Have you ever thought, “How do I get into Harvard, Princeton, MIT, Yale, Columbia, or any of the ivy league colleges?” or “What do I need to do to get into Harvard?”, or “How do I stand out to ivy league colleges?”
In our latest podcast episode, “How to Get into an Ivy League?”, on Let’s Learn with Ostaz, we spoke to Chirine Mouharam, a Harvard graduate, who currently works as a consultant at the Boston Consulting Group (BCG), about what it takes to get into an ivy league college. By the end of the podcast episode, Chirine also answered the most pondered questions by everyone who wants to get into an ivy league.
When it comes to getting into a top school, there are certain preconceived ideas that people associate with, like getting a perfect SAT score or having a perfect high school GPA. Chirine shares her insight on what college admission officers are really looking for from students and their applications.
Top schools receive thousands of applications per year. How can you stand out to the admission officers?
The fundamental questions you need to ask are, “What story do you want to tell?”, “Who are you as a person?” “How are you going to fit in on campus?” “What contribution will you bring to student life?”
Top schools aren’t searching for robots; they’re searching for humans who will contribute not only to their university but also to the world, post-graduation.
Chirine states that your college application should paint a picture of who you are. College admission officers can get an idea of who you are through your standardized test scores along with your high school GPA, the classes or curriculum you took and followed in high school, letters of recommendation from teachers or mentors, extracurricular activities, and personal essays or ‘college essays’.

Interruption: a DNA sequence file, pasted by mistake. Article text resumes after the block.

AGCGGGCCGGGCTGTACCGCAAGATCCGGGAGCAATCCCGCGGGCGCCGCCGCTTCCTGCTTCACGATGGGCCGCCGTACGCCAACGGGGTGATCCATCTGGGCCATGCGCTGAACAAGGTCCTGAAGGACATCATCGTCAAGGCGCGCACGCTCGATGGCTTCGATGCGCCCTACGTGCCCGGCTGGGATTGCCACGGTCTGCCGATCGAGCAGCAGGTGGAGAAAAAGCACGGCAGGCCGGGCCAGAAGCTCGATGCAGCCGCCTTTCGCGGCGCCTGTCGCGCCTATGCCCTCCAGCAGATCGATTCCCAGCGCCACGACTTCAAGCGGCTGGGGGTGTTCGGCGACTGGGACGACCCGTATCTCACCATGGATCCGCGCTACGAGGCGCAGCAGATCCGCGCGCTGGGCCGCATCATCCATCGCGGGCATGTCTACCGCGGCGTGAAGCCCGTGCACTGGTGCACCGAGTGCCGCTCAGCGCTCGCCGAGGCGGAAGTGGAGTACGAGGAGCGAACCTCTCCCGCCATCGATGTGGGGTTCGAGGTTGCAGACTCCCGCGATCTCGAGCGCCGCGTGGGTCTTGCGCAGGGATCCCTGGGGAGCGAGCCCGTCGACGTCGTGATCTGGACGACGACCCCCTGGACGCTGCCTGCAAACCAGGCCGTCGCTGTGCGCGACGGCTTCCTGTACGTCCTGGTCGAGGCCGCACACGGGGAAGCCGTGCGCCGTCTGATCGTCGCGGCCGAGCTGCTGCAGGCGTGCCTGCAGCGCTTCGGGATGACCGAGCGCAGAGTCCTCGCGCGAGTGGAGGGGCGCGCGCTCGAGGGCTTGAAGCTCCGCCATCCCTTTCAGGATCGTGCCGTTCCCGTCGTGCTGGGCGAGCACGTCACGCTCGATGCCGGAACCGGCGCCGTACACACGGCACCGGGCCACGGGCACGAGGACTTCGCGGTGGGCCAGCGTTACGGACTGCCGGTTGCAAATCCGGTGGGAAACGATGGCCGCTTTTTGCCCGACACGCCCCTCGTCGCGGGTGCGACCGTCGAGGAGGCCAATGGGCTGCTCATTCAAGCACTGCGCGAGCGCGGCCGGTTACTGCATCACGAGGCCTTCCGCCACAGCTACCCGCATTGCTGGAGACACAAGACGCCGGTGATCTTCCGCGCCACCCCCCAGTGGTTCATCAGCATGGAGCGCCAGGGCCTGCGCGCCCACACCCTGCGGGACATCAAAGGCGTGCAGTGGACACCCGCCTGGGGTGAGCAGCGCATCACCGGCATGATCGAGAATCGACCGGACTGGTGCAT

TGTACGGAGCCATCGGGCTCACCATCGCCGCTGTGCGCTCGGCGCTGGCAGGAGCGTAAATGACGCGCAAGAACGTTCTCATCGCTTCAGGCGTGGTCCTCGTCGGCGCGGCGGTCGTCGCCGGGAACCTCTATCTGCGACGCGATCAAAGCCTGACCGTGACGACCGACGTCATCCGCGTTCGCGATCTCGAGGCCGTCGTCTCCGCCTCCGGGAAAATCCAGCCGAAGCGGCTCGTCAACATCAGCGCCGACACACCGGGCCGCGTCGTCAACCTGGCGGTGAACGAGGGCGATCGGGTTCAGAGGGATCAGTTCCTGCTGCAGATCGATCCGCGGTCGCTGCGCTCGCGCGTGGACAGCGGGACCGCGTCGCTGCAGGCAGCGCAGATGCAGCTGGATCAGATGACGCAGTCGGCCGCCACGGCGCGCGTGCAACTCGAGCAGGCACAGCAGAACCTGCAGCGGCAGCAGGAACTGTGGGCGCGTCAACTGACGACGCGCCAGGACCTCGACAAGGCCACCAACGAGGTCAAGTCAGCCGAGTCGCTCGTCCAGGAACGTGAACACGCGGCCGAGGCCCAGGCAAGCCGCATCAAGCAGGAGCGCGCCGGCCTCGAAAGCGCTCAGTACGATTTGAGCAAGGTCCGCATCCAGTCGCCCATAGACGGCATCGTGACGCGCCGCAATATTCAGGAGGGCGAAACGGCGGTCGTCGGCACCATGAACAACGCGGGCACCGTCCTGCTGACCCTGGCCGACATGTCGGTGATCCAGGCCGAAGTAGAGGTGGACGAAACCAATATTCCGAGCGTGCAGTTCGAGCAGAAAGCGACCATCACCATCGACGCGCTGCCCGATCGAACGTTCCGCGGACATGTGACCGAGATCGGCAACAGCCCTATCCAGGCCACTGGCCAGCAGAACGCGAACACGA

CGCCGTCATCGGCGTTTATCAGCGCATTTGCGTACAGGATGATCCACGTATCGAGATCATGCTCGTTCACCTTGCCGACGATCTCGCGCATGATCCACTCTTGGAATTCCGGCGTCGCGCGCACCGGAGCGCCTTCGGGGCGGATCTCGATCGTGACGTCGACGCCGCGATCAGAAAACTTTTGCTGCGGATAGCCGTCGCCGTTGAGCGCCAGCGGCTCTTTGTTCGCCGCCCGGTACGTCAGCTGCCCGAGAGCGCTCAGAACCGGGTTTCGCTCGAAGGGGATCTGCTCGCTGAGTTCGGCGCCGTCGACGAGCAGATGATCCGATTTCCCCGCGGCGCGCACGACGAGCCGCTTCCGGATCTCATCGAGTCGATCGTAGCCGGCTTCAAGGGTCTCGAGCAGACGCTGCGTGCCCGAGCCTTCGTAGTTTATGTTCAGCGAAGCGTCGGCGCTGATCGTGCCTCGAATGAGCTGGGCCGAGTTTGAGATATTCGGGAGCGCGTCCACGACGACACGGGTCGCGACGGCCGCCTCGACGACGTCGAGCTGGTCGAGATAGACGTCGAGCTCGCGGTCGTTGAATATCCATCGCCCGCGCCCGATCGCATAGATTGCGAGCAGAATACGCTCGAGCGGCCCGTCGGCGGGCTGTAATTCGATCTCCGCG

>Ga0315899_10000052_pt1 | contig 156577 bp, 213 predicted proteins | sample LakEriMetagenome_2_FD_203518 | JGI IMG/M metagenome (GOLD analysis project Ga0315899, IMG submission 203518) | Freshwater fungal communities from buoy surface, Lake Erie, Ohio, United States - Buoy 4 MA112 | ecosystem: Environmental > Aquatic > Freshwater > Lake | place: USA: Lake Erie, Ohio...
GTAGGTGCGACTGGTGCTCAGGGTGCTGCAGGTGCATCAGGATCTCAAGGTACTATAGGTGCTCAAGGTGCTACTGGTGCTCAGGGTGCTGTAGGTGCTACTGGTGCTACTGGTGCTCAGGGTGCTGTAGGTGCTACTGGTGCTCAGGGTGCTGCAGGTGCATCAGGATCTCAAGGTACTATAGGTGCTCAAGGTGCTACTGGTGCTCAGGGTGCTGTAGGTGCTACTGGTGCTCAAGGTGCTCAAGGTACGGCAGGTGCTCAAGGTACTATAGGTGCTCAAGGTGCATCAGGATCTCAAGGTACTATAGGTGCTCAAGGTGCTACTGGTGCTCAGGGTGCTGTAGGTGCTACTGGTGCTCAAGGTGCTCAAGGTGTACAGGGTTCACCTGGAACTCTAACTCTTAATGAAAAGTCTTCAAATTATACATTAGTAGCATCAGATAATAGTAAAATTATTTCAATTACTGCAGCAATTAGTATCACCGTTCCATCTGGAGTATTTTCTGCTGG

A lot of students place a lot of emphasis on grades and SAT scores and consider them as the most important piece of their college application. However, little do they know that they are only a very small piece of the puzzle that colleges look at to make a decision.
SAT scores are the first filter for narrowing down the pool of applicants. The SAT is instrumental but not the only metric used for university admission. School transcripts and high school grades are instrumental, too.
You can think of grades and scores as minimum qualifiers. That still leaves college admission officers to choose among a big pool of qualified students. So, high grades and SAT scores alone are not enough to get into an ivy league.
Chirine says, “at the end of the day, grades are important; they’re not all that matters; colleges want to make sure students won’t fail and will keep up with their academic responsibility.”
Chirine advises students to ask a teacher who really knows them to write their recommendation letter. These teachers who know you really well- maybe even on a personal level- will be able to describe you in a unique way and reaffirm the skills and qualities about yourself that you mention in your college application. Hence, Chirine recommends that students ask a teacher or a mentor who has seen you interact with others or knows your personality to write their letter of recommendation.